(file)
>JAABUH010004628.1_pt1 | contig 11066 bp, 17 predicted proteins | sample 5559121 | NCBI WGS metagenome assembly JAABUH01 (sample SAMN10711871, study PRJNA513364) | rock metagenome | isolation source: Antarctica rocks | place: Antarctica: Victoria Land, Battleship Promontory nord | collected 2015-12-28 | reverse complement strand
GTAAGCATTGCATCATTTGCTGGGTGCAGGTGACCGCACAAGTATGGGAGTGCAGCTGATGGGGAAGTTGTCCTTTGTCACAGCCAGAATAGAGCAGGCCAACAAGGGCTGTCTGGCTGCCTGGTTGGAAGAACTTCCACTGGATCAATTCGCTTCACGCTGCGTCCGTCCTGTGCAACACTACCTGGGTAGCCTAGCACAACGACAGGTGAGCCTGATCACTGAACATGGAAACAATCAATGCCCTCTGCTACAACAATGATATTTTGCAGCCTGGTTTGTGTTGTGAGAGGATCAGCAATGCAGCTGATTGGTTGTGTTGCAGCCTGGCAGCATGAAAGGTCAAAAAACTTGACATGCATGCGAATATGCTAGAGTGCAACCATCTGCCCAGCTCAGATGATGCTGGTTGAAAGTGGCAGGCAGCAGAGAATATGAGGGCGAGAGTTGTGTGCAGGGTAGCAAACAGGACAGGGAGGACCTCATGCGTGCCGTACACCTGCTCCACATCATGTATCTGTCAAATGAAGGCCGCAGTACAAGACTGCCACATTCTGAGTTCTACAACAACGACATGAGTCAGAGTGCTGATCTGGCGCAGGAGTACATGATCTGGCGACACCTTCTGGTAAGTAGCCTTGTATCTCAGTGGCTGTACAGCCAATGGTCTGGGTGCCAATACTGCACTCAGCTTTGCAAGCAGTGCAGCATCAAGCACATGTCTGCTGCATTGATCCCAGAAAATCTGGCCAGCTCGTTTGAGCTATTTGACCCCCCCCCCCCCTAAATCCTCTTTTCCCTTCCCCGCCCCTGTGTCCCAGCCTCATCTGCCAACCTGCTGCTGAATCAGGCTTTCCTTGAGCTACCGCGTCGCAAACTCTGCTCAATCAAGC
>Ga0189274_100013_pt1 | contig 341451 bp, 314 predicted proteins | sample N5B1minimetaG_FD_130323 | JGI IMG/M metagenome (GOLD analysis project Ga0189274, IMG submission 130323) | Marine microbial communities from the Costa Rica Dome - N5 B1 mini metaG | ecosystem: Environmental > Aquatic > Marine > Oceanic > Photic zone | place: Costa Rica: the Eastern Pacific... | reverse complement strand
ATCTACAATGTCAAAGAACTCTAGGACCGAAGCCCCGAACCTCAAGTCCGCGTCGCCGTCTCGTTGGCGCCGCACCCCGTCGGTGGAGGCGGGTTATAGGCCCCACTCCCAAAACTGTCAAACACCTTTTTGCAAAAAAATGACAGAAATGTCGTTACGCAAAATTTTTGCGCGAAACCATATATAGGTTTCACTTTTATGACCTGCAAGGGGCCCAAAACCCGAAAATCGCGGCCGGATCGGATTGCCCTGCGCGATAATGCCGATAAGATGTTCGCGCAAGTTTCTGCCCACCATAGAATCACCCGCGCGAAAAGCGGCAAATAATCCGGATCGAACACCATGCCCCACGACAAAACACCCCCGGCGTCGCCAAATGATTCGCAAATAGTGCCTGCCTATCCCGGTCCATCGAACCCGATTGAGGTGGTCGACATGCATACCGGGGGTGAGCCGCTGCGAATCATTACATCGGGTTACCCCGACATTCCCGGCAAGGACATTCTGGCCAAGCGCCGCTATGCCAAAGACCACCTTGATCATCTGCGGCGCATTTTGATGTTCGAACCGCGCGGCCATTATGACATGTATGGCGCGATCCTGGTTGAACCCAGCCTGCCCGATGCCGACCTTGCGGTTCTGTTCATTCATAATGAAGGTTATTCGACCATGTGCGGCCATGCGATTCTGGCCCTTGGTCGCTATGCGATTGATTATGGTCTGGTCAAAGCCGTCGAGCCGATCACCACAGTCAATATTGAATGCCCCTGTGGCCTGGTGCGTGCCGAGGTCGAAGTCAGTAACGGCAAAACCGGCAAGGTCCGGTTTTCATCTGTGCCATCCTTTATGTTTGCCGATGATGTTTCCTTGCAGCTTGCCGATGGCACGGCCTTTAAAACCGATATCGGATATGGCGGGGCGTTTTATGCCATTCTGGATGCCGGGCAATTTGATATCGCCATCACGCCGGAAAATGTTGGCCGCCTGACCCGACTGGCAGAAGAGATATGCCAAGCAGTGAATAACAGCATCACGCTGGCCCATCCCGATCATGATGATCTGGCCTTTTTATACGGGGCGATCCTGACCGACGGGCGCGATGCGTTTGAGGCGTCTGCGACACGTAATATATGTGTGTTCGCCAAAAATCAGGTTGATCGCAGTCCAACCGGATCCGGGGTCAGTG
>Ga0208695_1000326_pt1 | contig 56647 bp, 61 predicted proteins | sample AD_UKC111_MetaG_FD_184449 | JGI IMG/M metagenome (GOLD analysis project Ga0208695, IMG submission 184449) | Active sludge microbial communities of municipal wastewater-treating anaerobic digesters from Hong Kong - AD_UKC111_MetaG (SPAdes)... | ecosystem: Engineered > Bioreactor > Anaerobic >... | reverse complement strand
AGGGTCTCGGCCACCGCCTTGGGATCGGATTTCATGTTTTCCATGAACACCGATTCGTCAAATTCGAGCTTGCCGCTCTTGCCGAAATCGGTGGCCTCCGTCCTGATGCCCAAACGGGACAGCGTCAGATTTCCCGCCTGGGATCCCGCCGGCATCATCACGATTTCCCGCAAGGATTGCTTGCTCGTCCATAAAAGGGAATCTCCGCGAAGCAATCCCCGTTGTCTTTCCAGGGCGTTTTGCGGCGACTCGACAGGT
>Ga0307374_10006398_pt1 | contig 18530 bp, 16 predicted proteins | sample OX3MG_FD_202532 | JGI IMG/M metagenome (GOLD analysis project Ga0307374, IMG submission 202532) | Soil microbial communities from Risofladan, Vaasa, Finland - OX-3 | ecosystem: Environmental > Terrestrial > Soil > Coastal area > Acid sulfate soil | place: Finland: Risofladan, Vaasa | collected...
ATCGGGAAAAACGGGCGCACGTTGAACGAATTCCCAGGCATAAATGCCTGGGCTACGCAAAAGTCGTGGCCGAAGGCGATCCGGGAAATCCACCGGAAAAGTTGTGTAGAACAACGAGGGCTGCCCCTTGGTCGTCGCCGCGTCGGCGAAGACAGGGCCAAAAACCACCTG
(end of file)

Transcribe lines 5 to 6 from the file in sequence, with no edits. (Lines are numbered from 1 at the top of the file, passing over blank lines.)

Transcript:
>Ga0208695_1000326_pt1 | contig 56647 bp, 61 predicted proteins | sample AD_UKC111_MetaG_FD_184449 | JGI IMG/M metagenome (GOLD analysis project Ga0208695, IMG submission 184449) | Active sludge microbial communities of municipal wastewater-treating anaerobic digesters from Hong Kong - AD_UKC111_MetaG (SPAdes)... | ecosystem: Engineered > Bioreactor > Anaerobic >... | reverse complement strand
AGGGTCTCGGCCACCGCCTTGGGATCGGATTTCATGTTTTCCATGAACACCGATTCGTCAAATTCGAGCTTGCCGCTCTTGCCGAAATCGGTGGCCTCCGTCCTGATGCCCAAACGGGACAGCGTCAGATTTCCCGCCTGGGATCCCGCCGGCATCATCACGATTTCCCGCAAGGATTGCTTGCTCGTCCATAAAAGGGAATCTCCGCGAAGCAATCCCCGTTGTCTTTCCAGGGCGTTTTGCGGCGACTCGACAGGT